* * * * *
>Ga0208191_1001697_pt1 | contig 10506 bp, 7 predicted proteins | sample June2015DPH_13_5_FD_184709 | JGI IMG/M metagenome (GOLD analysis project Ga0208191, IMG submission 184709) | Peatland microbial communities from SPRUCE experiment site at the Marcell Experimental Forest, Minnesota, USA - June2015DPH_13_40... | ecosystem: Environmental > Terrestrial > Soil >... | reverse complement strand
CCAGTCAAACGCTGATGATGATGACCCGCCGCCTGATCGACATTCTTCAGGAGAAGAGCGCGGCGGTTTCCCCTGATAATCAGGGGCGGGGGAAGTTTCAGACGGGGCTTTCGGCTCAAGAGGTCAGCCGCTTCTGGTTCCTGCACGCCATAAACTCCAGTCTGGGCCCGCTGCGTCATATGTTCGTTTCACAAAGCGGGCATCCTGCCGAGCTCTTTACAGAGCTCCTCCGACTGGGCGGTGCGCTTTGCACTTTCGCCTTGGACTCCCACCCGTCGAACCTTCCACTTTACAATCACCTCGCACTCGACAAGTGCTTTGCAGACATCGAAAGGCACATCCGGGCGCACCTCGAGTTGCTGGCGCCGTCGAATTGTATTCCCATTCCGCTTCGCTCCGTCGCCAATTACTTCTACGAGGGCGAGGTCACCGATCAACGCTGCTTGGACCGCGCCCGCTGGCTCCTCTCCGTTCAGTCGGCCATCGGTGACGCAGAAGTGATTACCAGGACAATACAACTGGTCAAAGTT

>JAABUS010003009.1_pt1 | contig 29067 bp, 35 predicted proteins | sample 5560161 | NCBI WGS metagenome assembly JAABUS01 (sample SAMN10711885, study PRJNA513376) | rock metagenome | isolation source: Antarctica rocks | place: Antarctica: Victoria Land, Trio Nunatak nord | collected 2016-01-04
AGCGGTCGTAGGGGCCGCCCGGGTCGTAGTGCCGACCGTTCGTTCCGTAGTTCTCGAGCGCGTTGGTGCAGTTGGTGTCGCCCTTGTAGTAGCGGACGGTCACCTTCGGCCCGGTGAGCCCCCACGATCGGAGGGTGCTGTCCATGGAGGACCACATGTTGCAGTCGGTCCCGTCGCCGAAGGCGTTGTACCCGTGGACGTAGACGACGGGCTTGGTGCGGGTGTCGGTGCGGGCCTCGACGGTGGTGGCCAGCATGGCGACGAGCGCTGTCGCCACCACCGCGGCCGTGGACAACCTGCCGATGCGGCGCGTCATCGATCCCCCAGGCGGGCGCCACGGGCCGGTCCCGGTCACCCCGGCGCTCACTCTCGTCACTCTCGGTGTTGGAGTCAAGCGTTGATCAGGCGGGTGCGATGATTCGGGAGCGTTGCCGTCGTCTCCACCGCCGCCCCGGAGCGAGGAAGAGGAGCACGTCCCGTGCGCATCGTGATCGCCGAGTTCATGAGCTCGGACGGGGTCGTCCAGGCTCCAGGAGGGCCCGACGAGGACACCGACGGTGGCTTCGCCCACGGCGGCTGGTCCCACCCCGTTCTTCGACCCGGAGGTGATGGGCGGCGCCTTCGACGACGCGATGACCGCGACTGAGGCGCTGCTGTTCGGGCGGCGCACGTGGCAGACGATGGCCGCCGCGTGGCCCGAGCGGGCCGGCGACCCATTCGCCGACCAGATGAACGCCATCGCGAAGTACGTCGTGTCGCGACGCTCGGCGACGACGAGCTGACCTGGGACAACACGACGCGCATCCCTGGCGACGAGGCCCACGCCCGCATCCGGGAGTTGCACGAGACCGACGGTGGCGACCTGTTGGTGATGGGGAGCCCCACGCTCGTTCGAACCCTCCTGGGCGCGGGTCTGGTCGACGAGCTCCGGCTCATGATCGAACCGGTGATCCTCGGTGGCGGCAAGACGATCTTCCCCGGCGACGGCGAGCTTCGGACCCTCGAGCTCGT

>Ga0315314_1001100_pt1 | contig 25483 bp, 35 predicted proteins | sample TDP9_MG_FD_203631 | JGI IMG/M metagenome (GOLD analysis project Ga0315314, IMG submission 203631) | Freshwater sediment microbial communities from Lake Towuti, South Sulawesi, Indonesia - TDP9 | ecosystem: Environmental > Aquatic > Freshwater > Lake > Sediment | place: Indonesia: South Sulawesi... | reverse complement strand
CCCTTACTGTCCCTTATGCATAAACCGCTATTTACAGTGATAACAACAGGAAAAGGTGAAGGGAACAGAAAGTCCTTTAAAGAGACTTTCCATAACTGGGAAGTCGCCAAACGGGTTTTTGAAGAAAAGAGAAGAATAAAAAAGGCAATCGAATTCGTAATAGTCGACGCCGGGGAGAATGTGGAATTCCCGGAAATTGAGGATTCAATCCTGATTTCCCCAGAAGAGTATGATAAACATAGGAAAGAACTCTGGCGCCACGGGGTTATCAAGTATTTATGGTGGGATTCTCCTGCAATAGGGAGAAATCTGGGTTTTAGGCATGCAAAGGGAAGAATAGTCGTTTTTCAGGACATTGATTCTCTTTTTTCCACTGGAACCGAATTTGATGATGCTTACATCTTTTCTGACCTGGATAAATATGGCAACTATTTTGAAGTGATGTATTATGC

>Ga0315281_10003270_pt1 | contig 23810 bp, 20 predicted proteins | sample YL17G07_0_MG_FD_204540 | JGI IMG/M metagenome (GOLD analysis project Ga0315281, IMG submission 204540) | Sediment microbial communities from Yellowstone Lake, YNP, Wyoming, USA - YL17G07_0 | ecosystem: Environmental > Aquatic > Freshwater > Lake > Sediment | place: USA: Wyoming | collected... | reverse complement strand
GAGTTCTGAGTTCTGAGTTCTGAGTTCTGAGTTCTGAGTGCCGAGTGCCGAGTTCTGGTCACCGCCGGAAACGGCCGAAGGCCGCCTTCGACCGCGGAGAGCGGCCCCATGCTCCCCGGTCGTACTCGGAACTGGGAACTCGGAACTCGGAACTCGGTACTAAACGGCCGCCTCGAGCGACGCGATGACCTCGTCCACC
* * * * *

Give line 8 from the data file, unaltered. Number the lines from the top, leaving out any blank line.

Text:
GAGTTCTGAGTTCTGAGTTCTGAGTTCTGAGTTCTGAGTGCCGAGTGCCGAGTTCTGGTCACCGCCGGAAACGGCCGAAGGCCGCCTTCGACCGCGGAGAGCGGCCCCATGCTCCCCGGTCGTACTCGGAACTGGGAACTCGGAACTCGGAACTCGGTACTAAACGGCCGCCTCGAGCGACGCGATGACCTCGTCCACC